Thursday, July 25, 2013

Blueberry Syrup

This was an unintentional discovery. It started as an experiment in no-pectin jam, but morphed into something far better. Thin enough to spread on its own, but thick enough to stay on a piece of toast, my family went through an entire 8 oz jar over waffles in one morning. It was a universal hit. Pre-freeze even fresh seasonal berries for better texture.

16 generous cups frozen blueberries
5 cups Maple Syrup
½ cup Lemon Juice
2 tsp Cinnamon

Sterilize 12 half pint jars and lids.
Combine all ingredients in a stock pot over medium high heat.
Stir constantly until berries break down, leaving only a few chunks.
Once syrup sticks to the back of the spoon, it is ready to go into jars.
Fill jars, leaving ¼ inch head space, wipe rims, put lids on, and finger tighten bands.
Process in hot water bath for 15 minutes, turn off heat, and let sit in the canner for 5 more minutes.
Remove from bath, and set on wire rack to cool.
Leave undisturbed for at least 12 hours.
Check seals before storage, and before opening stored jars.
Remember, preserve at your own risk.

Wednesday, July 24, 2013

Blueberry Season

The smell of dehydrating blueberries is something magical and hard to describe. It's rich, and sweet, and tantalizing; the kind of thing that wafts through the house, and makes children and guests stop what they're doing and ask, “Are you cooking something?” and “What is that amazing smell?”

It started with a case of blueberries from the farmer's market. You see, though we definitely grow lots of our own, they usually get eaten fresh, gobbled by big juicy handfuls while my back is turned, leaving only a purple smear on an all too innocent face. And then there's the kids. So this year, I decided that if I wanted jam, I was just going to have to supplement. It's not a hardship. Our friends Jess and David Ripley over at MapleCorner Farm grow plenty every year, and their family has been farming that same rich patch of earth for 200 years. It's just down the road a ways. If you're going to have to buy berries, in my opinion, that's the way to go. They're also responsible for every drop of maple syrup we use, and I've never tasted finer.

I sent Shawn to the market to buy me at least 10 pounds of blueberries. That plus what we picked off our own bushes, I figured, would be plenty to last me the whole year. A batch of jam, and a little fruit leather. Perfect. He returned with an entire case of blueberries. 12 pounds of sweet, thin-skinned, floral-smelling, juicy delectableness, like a hoard of edible treasure. And let me tell you, I was like a mother dragon guarding those little purple gems. “No, you may NOT have any of these blueberries. Have some of THOSE blueberries we picked this morning. THESE are for jam and fruit leather.”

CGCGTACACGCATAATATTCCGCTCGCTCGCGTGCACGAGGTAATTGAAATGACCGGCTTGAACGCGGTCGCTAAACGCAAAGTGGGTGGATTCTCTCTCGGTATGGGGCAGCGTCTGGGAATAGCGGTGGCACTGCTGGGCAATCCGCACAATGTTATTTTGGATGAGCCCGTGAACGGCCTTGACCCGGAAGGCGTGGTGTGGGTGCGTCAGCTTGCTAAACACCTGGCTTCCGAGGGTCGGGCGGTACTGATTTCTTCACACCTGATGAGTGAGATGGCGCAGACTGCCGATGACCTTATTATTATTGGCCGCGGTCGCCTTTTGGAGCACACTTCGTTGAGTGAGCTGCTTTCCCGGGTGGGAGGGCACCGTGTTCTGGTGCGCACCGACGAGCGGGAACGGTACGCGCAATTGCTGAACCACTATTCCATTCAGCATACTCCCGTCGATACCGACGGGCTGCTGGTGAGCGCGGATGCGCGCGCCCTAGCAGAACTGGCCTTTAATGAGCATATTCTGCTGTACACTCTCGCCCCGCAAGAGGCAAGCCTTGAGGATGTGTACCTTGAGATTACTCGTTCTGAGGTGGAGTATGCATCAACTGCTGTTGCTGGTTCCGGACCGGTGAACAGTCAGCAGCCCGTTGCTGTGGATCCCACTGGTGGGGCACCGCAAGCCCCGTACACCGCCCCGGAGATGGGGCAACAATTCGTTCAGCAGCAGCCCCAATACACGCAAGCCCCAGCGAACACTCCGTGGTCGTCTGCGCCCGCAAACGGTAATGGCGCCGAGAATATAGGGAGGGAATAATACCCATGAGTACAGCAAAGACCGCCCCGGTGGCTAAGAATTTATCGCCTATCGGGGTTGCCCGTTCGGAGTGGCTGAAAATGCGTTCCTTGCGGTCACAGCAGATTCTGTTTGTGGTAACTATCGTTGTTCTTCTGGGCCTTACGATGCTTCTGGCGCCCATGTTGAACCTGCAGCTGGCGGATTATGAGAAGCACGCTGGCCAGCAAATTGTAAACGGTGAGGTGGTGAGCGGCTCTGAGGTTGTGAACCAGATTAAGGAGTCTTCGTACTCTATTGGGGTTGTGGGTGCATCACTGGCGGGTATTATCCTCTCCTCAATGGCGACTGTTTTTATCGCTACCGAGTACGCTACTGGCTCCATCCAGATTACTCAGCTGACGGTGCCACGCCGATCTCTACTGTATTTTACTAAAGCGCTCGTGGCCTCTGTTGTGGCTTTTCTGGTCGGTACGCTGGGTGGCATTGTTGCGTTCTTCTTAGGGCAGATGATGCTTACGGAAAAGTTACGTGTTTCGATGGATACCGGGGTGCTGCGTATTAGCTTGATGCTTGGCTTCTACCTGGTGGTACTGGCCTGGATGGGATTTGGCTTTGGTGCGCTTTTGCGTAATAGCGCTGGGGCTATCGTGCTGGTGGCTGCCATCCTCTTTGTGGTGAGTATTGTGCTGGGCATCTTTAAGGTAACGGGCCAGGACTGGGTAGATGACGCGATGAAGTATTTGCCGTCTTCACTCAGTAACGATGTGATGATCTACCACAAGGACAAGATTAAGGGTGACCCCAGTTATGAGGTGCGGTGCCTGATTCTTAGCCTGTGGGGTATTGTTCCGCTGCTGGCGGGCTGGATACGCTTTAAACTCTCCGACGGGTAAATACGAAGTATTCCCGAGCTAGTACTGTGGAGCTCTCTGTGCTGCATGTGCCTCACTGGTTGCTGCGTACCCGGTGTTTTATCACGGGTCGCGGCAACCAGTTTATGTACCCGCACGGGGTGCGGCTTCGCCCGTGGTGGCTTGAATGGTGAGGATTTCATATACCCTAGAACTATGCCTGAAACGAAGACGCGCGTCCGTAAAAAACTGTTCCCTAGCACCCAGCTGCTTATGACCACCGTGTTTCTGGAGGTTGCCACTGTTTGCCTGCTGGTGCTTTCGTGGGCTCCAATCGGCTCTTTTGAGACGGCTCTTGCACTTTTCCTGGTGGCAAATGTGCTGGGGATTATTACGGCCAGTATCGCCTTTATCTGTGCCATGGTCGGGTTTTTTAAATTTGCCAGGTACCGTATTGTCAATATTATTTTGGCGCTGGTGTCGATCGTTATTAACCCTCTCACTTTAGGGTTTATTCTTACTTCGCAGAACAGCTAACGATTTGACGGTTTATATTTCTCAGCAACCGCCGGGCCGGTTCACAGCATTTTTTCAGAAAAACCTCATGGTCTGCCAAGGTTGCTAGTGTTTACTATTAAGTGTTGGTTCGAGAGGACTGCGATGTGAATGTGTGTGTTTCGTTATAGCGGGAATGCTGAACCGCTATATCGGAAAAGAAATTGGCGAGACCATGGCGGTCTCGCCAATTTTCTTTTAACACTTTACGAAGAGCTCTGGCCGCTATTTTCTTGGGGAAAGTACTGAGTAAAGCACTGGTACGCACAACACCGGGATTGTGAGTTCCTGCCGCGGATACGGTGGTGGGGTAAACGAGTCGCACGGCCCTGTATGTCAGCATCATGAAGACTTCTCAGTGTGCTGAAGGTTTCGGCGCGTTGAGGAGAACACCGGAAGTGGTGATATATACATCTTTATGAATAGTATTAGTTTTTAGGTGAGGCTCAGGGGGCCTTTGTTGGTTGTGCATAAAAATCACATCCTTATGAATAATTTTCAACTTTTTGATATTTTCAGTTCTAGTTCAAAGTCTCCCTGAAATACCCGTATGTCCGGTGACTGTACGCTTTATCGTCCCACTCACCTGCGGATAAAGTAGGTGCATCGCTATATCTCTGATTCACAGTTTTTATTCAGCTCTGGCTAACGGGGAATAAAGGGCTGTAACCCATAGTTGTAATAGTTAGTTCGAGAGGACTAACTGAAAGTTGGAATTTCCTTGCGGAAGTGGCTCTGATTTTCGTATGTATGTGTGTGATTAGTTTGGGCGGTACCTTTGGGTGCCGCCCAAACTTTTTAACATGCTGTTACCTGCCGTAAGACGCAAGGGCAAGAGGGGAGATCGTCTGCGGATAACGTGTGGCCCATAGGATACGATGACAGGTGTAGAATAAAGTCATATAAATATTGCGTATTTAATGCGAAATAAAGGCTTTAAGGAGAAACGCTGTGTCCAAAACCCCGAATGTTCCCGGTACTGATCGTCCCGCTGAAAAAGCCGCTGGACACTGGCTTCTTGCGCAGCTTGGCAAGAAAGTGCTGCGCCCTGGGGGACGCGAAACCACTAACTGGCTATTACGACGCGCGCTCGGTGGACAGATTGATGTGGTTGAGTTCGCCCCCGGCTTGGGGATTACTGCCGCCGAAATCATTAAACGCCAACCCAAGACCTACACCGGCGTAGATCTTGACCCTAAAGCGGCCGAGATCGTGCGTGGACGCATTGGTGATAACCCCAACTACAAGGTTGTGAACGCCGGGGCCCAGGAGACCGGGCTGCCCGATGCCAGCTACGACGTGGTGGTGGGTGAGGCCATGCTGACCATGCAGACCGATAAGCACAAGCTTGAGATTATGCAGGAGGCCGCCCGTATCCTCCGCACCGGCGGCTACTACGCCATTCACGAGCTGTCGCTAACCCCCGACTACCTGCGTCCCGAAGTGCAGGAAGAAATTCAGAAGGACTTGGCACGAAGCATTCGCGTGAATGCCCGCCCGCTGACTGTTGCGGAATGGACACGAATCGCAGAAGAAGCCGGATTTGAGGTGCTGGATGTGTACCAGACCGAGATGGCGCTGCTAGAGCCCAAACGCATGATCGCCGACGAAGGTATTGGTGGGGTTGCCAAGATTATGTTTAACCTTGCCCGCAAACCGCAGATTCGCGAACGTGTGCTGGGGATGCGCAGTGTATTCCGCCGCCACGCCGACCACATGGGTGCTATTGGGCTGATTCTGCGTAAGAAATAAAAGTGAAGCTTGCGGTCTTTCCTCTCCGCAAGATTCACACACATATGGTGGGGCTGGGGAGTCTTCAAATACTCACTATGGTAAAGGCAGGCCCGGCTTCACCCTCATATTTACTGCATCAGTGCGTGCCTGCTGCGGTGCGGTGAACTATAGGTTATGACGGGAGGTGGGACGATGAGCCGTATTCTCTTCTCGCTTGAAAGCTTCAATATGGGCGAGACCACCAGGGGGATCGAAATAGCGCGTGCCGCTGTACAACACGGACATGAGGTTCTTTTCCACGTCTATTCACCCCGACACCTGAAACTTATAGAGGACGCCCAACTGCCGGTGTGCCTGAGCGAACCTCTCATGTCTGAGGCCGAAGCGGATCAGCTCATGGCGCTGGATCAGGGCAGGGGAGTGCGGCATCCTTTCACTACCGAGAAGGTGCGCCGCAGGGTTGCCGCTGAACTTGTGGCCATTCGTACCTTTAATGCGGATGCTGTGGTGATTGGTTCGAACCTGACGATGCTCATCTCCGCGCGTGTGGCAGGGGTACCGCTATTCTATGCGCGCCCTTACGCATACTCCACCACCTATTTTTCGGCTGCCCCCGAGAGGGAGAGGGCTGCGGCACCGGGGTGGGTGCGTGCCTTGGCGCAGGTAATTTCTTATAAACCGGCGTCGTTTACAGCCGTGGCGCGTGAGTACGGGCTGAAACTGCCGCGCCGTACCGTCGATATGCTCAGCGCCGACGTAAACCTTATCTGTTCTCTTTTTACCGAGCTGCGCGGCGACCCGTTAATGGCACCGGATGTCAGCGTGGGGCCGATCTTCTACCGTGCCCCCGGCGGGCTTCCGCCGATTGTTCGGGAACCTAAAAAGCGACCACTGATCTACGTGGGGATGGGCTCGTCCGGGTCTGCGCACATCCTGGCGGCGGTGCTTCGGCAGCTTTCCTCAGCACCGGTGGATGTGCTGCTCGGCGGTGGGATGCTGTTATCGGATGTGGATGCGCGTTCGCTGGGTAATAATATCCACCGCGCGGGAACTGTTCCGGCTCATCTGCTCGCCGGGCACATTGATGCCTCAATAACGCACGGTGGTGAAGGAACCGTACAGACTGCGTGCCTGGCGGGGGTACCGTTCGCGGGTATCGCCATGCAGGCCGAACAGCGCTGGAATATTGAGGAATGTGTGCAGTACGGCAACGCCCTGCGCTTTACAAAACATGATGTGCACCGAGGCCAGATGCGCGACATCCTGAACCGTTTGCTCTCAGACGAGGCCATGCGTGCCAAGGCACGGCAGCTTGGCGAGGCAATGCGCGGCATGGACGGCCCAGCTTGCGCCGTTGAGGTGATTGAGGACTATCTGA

So I started what was to be a surprisingly long adventure. I filled the sink with cold water, and poured a good healthy slug of white vinegar in it (to remove mold spores and any residues), stirred, and in went 12 beautiful pounds of blueberries. A few minutes to soak, a couple of gentle swirls of the hand, and they were ready to pick through. Do you know how many berries there are in 12 pounds? Thousands. Maybe tens of thousands. I know it sure seemed like it, because I picked over every one of them. It took hours, and when I started to flag, Shawn jumped in and started to sort with me. We filled 3 bowls; one for the best berries, one for those that had to be used today, and one for duck food. Normally, most of what went into the duck food bowl could have been used for jam, but because of my mold allergies, I have to be a bit more careful. Anything with broken skin goes to the birds, but it's not a waste, because we just eat them as eggs. After everything was washed and sorted, all the berries were rinsed, and the best berries were spread out on towels to dry before being frozen for jam. They took up every square inch of counter space in the kitchen.

The second quality blueberries, once rinsed, went straight into the food processor, along with some maple syrup, lemon juice, and a little cinnamon. Then I spread them out on non-stick sheets, and put them in the dehydrator. Oh my goodness, the smell. That fruit leather slow roasted under my bedroom window all night. I'm pretty sure I drooled on my pillow. When I got up in the morning, my trusty dehydrator had worked its magic, and there were 4 sheets of finished leather, waiting to be cut up and put away. 784 square inches of oh-my-goodness. And I can say right now, the grocery store has nothing like this. Sweet, intense blueberry with a hint of lemon, the smoky backnote of the maple syrup, and the delightful tiny crunch of the blueberry seeds. Yum. I have to admit it, it set off a kind of blueberry mania in my house. And I wasn't immune.

Unfortunately, like much of the Northeast, we had a heatwave last week, and so my lovely blueberries languished for six more days in the freezer, waiting for more humane jam-making conditions. I swear, I was twitching, and that twitching fed the mania building within me. The following Saturday, I sent Shawn back to the farmer's market with instructions to buy two more cases of blueberries, despite the fact that I still hadn't managed to make jam.